Furthermore, the VOBU search information (VOBU_SRI) in FIG. 16 can be expressed with cells illustrated in FIG. 20. In each cell in FIG. 20, described is the lead-off address of VOBUs reproduced during a period of 0.5×n seconds just before and after a reproduction start time instant of a VOBU including the present DSI to be concerned. This VOBU search information is valid in only this single cell. This VOBU search information, which is detailed in FIG. 21, is composed of:

    • a “lead-off address of the next VOBU having video data” of 4 bytes (FWDI Video),
    • a “lead-ff address of +240 VOBU and video-existence indicating flag”of 4 bytes (FWDI 240),
    • a “lead-ff address of +120 VOBU and video-existence indicating flag” of 4 bytes (FWDI 120),
    • a “lead-ff address of +60 VOBU and video-existence indicating flag” of 4 bytes (FWDI 60),
    • a “lead-ff address of +20 VOBU and video-existence indicating flag” of 4 bytes (FWDI 20),
    • a “lead-ff address of +15 VOBU and video-existence indicating flag” of 4 bytes (FWDI 15),
    • a “lead-ff address of +14 VOBU and video-existence indicating flag” of 4 bytes (FWDI 14),
    • a “lead-ff address of +13 VOBU and video-existence indicating flag” of 4 bytes (FWDI 13),
    • a “lead-ff address of +12 VOBU and video-existence indicating flag” of 4 bytes (FWDI 12),
    • a “lead-ff address of +11 VOBU and video-existence indicating flag” of 4 bytes (FWDI 11),
    • a “lead-ff address of +10 VOBU and video-existence indicating flag” of 4 bytes (FWDI 10),
    • a “lead-ff address of +9 VOBU and video-existence indicating flag” of 4 bytes (FWDI 9),
    • a “lead-ff address of +8 VOBU and video-existence indicating flag” of 4 bytes (FWDI 8),
    • a “lead-ff address of +7 VOBU and video-existence indicating 6 flag” of 4 bytes (FWDI 7),
    • a “lead-ff address of +6 VOBU and video-existence indicating flag” of 4 bytes (FWDI 6),
    • a “lead-ff address of +5 VOBU and video-existence indicating flag” of 4 bytes (FWDI),
    • a “lead-ff address of +4 VOBU and video-existence indicating flag” of 4 bytes (FWDI 4),
    • a “lead-ff address of +3 VOBU and video-existence indicating flag” of 4 bytes (FWDI 3),
    • a “lead-ff address of +2 VOBU and video-existence indicating flag” of 4 bytes (FWDI 2),
    • a “lead-ff address of +1 VOBU and video-existence indicating flag” of 4 bytes (FWDI 1),
    • a “lead-ff address of the next VOBU and video-existence indicating flag” of 4 bytes (FWDI Next),
    • a “lead-ff address of the previous VOBU and video-existence indicating flag” of 4 bytes (FWDI Prev),
    • a “lead-ff address of −1 VOBU and video-existence indicating flag” of 4 bytes (BWDI 1),
    • a “lead-ff address of −2 VOBU and video-existence indicating flag” of 4 bytes (BWDI 2),
    • a “lead-ff address of −3 VOBU and video-existence indicating flag” of 4 bytes (BWDI 3),
    • a “lead-if address of −4 VOBU and video-existence indicating flag” of 4 bytes (BWDI 4),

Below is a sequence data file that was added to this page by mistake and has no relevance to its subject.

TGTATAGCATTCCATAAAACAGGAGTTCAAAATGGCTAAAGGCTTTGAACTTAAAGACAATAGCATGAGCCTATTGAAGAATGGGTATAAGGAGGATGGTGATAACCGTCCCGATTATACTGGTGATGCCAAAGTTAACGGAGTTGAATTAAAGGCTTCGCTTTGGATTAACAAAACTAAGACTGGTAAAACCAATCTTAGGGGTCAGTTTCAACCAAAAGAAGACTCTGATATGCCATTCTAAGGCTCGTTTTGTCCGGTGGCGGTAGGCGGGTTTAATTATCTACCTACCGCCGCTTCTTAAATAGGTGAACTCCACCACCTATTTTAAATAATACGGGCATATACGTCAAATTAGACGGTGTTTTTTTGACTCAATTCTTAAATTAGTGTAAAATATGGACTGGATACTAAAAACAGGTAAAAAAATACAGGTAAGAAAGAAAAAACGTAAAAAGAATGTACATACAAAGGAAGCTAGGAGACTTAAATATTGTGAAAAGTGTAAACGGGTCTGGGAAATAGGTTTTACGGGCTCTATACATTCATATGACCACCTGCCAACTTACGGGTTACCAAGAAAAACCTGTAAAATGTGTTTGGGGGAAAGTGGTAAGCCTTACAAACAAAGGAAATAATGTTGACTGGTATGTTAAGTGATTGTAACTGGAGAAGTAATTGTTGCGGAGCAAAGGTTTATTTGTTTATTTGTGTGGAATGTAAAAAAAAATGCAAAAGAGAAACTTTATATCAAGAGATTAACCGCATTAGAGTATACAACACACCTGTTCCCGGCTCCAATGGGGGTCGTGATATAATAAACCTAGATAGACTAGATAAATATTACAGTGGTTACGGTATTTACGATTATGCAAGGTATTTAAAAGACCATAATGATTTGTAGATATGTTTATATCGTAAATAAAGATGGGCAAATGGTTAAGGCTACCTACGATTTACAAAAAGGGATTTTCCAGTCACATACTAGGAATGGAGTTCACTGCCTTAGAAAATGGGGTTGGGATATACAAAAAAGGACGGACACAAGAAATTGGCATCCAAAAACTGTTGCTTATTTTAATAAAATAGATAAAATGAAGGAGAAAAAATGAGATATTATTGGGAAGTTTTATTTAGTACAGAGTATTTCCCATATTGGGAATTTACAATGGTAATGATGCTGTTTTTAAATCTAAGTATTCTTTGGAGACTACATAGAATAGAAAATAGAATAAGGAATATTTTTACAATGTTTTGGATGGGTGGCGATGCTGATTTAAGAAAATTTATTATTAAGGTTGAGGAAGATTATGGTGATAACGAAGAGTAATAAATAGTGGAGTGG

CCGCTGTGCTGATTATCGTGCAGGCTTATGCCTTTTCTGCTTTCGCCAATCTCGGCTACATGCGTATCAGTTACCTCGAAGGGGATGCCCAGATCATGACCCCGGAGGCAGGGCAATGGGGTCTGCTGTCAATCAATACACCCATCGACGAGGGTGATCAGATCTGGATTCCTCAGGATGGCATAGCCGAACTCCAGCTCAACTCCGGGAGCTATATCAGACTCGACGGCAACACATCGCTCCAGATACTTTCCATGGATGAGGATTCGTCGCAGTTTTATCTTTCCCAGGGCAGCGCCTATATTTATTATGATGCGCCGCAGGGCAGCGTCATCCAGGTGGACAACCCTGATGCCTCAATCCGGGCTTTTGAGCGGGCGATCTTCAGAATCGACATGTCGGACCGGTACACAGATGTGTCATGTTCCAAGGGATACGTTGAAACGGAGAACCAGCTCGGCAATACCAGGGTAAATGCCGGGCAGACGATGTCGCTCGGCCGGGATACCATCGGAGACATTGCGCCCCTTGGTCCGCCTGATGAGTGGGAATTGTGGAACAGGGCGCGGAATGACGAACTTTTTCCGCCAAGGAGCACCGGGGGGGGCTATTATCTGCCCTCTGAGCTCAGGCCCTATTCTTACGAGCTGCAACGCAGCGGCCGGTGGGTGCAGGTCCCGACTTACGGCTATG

• a “lead-ff address of −5 VOBU and video-existence indicating flag” of 4 bytes (BWDI 5),
    • a “lead-ff address of −6 VOBU and video-existence indicating flag” of 4 bytes (BWDI 6),
    • a “lead-ff address of −7 VOBU and video-existence indicating flag” of 4 bytes (BWDI 7),
    • a “lead-ff address of −8 VOBU and video-existence indicating flag” of 4 bytes (BWDI 8),
    • a “lead-ff address of −9 VOBU and video-existence indicating flag” of 4 bytes (BWDI 9),
    • a “lead-ff address of −10 VOBU and video-existence indicating flag” of 4 bytes (BWDI 10),
    • a “lead-ff address of −11 VOBU and video-existence indicating flag” of 4 bytes (BWDI 11),
    • a “lead-ff address of −12 VOBU and video-existence indicating flag” of 4 bytes (BWDI 12),
    • a “lead-ff address of −10 VOBU and video-existence indicating flag” of 4 bytes (BWDI 13),
    • a “lead-ff address of −14 VOBU and video-existence indicating flag” of 4 bytes (BWDI 14),
    • a “lead-ff address of −15 VOBU and video-existence indicating flag” of 4 bytes (BWDI 15),
    • a “lead-ff address of −20 VOBU and video-existence indicating flag” of 4 bytes (BWDI 20),
    • a “lead-ff address of −60 VOBU and video-existence indicating flag” of 4 bytes (BWDI 60),
    • a “lead-ff address of −120 VOBU and video-existence indicating flag” of 4 bytes (BWDI 120),
    • a “lead-ff address of −240 VOBU and video-existence indicating flag” of 4 bytes (BWDI 240), and
    • a “lead-off address of the previous VOBU having video data” of 4 bytes (BWDI Video).

The synchronizing information (SYNCI) in FIG. 16 represents pieces of information about the addresses of audio data and sub-picture data which are reproduced in synchronization with video data of a VOBU including the present DSI to be concerned. To be specific, the synchronizing information (SYNCI) is made up of, as detailed in FIG. 22,

    • an “address of an audio pack (A_PCK) to be reproduced” of 2 bytes×8 (A_SYNCA 0 to 7) and
    • a “lead-off address of VOBU for sub-picture pack (SP_PCK) to be reproduced” of 4 bytes×32 (SP_SYNCA 0 to 31).
Audio Disk According to the First and Second Examples of the First Embodiment

An audio disk according to first and second examples of the first embodiment will now be described.

Disk Identifier

A disk identifier adopted by a DVD-Audio according to the first and second examples of the first embodiment, which is based on the DVD formats described in the foregoing first and second references, will now be described.

As outlined in FIG. 23, the DVD has a recording area comprising a lead-in area and a data area. Of these, the lead-in area of the DVD is made up of:

    • a block all filled with 00h, which ranges from a lead-in start sector to a sector located just before a sector number “02F000h,”
    • a reference code block of two blocks, which ranges from the sector of number “02F000h” to a sector located just before a sector number “02F020h,”